9. Think we need to purchase a specific title for our collection? We want to hear your suggestions. Complete our Suggest a Purchase online form and you might just see that title show up on our shelves.
  10. Your ID is your library card. Present your Tarleton ID card at the circulation desk to check out books, dvds, laptops, audiobooks, cds, etc. Students/staff = 20 items, faculty 50 items.

Monday, January 25, 2010

Classical Music Library

Believe or not, there is actually some fun to be found in our databases - they don't have to be just for coursework! One of my favorite "fun" databases is Classical Music Library. In addition to the other information it provides, you can also listen to over 60,000 music tracks using this database.

I don't know much about classical music, so it's tough for me to just go straight to a song or composer that I like. What's great about Classical Music Library is that you can browse its collection in various ways as well as search it. Plus (my absolute favorite way to use this database), you can try out playlists. I'm a big fan of "Bach: Cello Suite," "Awesome Piano Music," "Music to Write By," and "Baroque Violin Selection." There are currently over 1000 playlists, and you can create playlists of your own if you'd like.

So, try it out if you haven't already, and feel free to comment and share your favorite tracks or playlists.

Friday, January 22, 2010

Professors will *NoT* be assigning reading in these books

Oh, WOW! For real? Books such as A Cow is too much Trouble in Los Angeles? The Manga Guide to Calculus? Atlas of the Fleas of Britain and Ireland?

I will let AbeBooks speak for itself.

Welcome to AbeBooks Weird Book Room - heralded by The Times, The Guardian, New York Times, and Canada's Globe and Mail as the finest source of everything that's bizarre, odd and downright weird in books. We now have 101 crazy and strange titles about every oddball aspect of life you could possibly imagine and a few things you couldn't possibly imagine.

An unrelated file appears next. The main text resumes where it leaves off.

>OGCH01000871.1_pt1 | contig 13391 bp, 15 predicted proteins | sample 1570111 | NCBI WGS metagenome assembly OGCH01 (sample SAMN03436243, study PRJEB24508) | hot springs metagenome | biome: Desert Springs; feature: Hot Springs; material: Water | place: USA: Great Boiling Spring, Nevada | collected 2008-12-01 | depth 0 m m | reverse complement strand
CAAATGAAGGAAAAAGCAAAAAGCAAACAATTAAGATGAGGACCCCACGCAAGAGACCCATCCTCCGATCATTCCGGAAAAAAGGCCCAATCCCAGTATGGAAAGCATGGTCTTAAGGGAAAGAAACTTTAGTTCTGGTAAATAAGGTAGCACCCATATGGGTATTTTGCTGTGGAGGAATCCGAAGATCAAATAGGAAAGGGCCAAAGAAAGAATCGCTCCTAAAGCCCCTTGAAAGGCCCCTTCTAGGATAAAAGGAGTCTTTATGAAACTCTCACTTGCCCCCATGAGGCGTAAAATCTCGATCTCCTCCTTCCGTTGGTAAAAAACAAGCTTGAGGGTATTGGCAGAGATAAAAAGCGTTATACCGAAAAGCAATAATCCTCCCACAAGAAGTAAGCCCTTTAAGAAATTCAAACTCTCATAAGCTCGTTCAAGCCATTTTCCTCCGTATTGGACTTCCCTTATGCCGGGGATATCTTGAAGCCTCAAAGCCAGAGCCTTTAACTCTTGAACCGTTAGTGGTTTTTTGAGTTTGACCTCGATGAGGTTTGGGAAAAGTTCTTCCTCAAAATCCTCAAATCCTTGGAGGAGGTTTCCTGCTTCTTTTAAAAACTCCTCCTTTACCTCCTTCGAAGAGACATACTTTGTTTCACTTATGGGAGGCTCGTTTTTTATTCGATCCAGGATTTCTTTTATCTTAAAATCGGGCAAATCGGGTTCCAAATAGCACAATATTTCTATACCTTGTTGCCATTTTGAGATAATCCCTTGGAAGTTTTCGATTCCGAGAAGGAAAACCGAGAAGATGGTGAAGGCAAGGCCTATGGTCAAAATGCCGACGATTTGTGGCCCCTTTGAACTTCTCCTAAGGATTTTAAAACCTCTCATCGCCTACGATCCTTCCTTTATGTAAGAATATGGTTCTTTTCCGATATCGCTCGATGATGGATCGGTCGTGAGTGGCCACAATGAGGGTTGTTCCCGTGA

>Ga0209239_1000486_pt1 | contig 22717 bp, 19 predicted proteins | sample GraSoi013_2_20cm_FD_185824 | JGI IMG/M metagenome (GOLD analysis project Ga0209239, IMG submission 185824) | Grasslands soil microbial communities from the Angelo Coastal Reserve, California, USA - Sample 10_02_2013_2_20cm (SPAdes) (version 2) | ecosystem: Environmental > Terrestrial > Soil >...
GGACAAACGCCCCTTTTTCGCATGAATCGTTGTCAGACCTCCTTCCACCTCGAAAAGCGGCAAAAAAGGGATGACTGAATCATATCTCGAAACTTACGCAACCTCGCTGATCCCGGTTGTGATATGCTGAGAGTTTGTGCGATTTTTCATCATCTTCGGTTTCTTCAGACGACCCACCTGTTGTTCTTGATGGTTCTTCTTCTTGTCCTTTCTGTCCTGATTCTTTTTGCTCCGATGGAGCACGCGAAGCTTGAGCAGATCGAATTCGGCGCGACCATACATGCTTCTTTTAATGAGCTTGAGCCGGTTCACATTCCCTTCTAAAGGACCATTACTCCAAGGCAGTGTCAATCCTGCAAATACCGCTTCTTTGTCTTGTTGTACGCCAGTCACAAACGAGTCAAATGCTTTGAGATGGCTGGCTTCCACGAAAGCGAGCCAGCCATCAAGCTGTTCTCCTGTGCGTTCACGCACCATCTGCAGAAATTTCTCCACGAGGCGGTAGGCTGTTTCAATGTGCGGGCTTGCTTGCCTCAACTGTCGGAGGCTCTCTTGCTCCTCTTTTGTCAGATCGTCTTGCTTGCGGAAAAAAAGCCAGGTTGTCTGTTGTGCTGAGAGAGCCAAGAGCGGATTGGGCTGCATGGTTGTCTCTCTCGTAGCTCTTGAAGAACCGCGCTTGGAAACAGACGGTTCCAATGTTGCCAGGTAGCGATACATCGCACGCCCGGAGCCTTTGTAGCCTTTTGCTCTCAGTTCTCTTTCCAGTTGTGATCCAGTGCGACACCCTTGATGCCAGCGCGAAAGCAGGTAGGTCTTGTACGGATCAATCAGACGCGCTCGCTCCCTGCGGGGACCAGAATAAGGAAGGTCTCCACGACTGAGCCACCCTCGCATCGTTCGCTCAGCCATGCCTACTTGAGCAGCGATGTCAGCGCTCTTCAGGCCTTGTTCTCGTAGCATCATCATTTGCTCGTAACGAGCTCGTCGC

Clearly, I need to expand my reading horizons! Doga: Yoga for Dogs? Even Ben Franklin is listed.!

Thursday, January 21, 2010

Tarleton Thursdays: Did You Know?











The Wainwright Rifles





A former part of Tarleton's ROTC program, the Wainwright Rifles drill team, was established in 1949, and named for World War II General Mayhew Wainwright who commanded the American troops in the Philippines. Students were required to audition and were voted on by the rest of the members. During their heyday they marched in numerous parades and competitions, including the Mardi Gras parade in New Orleans.

On January 20, 1961 the Wainwright Rifles had the honor of marching in the John F. Kennedy inaugural parade in Washington, D.C.! They were one of six units out of three hundred chosen from Texas to participate, and the only representative from the A & M system! A & M was asked but declined because the Department of Defense would not supply air transportation for the trip, even though they had made plans to raise $6000. to $8000. for other trip expenses. Funds totaling $2000. for the Wainwright Rifles were raised by Tarleton, and by businessmen and residents of the city of Stephenville. Each cadet only had to contribute $10 for the trip!